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Interested in elementary algebra enter image description hereproblems, and teaching.


Jul
13
comment Can an analytic function take a simply connected region to a non simply connected region?
You are right; my answer is the same as yours with less details.
Jul
12
answered Can an analytic function take a simply connected region to a non simply connected region?
Jul
11
answered Eigenvectors of two matrices whose sum is an identity matrix?
Jul
9
answered How to solve $b^2-a^2=d^2-c^2$
Jul
6
answered What kind of transformation an upper triangular matrix represents
Jun
25
comment Find scalars $a$ and $b$ so that $au + bv = (1, −4, 9, 18)$
AS u, v are vectors with 4 components. $xu+yv$ is also of the same kind; equating this with rhs comparing the corresponding parts of vectors gives 4 equations.
Jun
25
answered Find scalars $a$ and $b$ so that $au + bv = (1, −4, 9, 18)$
Jun
25
answered How to establish these two facts about polynomials?
Jun
23
answered Conjugating a permutation
May
29
answered Proving that the following is an exact sequence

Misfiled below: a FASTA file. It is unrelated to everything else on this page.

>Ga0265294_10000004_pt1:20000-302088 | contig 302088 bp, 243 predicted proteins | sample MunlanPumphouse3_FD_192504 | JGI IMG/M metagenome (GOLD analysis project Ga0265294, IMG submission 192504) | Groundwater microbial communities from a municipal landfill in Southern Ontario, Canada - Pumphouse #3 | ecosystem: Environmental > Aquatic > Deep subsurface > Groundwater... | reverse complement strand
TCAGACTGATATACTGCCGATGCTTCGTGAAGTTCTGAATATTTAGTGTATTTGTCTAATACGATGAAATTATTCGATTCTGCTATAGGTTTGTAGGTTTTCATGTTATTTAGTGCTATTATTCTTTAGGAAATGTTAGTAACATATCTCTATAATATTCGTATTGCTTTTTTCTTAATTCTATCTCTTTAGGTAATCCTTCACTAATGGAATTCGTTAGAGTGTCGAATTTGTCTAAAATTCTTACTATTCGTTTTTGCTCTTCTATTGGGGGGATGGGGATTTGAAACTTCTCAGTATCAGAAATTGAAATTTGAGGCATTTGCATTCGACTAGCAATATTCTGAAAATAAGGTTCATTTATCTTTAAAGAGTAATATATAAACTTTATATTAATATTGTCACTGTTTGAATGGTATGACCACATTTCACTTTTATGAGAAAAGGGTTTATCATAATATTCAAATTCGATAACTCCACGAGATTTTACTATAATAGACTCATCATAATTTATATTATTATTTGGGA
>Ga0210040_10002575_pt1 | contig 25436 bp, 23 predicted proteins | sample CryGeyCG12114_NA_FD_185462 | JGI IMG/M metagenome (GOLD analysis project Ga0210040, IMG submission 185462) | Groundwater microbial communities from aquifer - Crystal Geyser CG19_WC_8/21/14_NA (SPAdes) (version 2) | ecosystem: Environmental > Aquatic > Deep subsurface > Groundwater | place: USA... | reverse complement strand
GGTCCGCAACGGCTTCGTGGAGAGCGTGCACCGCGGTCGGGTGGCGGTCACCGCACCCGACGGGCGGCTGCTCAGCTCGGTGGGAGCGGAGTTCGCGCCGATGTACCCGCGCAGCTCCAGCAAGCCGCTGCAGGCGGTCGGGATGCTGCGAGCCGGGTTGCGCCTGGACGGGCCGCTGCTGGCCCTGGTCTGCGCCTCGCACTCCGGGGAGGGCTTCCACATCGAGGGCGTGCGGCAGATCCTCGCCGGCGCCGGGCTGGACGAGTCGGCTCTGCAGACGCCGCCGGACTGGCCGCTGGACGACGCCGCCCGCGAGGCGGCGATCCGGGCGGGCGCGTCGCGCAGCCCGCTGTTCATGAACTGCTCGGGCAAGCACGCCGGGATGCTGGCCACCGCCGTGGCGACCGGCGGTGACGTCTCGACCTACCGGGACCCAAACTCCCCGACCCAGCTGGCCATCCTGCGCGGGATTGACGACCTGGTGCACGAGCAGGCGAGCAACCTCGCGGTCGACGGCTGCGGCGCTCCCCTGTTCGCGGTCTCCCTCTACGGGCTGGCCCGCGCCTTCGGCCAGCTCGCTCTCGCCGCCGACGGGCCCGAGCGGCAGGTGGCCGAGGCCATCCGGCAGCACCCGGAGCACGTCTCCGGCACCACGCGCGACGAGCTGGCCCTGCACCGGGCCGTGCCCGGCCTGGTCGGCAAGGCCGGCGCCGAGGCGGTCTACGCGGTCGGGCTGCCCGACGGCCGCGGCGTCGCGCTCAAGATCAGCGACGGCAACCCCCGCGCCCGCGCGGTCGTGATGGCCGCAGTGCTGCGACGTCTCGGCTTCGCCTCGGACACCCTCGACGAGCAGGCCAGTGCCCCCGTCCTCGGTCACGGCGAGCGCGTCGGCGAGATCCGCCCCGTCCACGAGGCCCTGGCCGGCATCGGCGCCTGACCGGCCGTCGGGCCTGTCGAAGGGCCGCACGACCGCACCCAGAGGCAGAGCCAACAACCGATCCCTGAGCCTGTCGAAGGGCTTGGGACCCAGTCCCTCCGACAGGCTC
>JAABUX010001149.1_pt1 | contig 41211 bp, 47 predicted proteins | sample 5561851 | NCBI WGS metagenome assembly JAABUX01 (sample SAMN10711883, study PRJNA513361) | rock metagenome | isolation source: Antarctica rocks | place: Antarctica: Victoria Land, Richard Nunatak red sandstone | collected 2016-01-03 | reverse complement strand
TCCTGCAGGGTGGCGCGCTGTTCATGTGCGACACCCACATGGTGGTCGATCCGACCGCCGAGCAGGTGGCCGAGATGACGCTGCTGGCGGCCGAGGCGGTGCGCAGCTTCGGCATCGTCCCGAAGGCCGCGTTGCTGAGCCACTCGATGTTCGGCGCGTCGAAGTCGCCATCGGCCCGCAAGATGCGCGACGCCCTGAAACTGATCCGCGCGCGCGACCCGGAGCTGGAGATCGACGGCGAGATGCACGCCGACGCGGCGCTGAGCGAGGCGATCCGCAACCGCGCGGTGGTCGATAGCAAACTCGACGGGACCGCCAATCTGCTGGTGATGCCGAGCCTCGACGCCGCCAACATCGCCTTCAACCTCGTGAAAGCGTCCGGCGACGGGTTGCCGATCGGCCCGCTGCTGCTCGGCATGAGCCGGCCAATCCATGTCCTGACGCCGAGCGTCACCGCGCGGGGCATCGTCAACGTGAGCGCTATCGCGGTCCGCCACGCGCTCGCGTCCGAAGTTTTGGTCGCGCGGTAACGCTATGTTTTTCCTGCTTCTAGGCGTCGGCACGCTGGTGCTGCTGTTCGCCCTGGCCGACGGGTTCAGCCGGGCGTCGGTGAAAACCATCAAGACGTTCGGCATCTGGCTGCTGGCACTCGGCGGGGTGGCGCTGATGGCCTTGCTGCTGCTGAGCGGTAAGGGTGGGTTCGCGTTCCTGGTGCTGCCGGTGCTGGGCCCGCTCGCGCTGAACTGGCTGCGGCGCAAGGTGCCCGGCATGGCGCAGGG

May
13
comment Find countable dense subset of $D$, with $D\subset \mathbb{R}\setminus\mathbb{Q}$
I thought we are looking for a countable dense subset of the real line embedded in a given set of irrationals.
May
13
comment Find countable dense subset of $D$, with $D\subset \mathbb{R}\setminus\mathbb{Q}$
@Matt: Any two integral multiples of a real number $x_0$, say $mx_0-nx_0$ differ by at least $x_0$ hence a discrete set (irrespective of $x_0$ being rational or not).
May
13
answered Minimal polynomial of $\sqrt{2}+\sqrt[3]{3}$.
May
13
comment Find countable dense subset of $D$, with $D\subset \mathbb{R}\setminus\mathbb{Q}$
@Matt: See my revised answer.
May
13
revised Find countable dense subset of $D$, with $D\subset \mathbb{R}\setminus\mathbb{Q}$
added 214 characters in body
May
13
comment Find countable dense subset of $D$, with $D\subset \mathbb{R}\setminus\mathbb{Q}$
This set is indexed by a pair of integers, hence countable.
May
13
answered Find countable dense subset of $D$, with $D\subset \mathbb{R}\setminus\mathbb{Q}$
May
9
comment A form of Chinese remainder theorem
In modular arithmetic there is no distinction such as positive and negative numbers; every number is congruent to a positive as well as negative numbers. Take an arithmetic progression: keep subtracting the common difference from the first term and extend it infinitely on the left direction also. Then all the terms of this sequence are congruent to each other modulo the common difference.
May
7
comment Demystify / Solve a number progression.
Of course there is nothing sacred about the solution provided by Lagrange formula: for a sequence like $-1,1,-1,1,-1$ common sense might say next term is $+1$. Bu this formula fitting a 4th degree curve will give something different. The point I wanted to make was any sequence is generatable as polynomial values at equidistant points.
May
7
answered Demystify / Solve a number progression.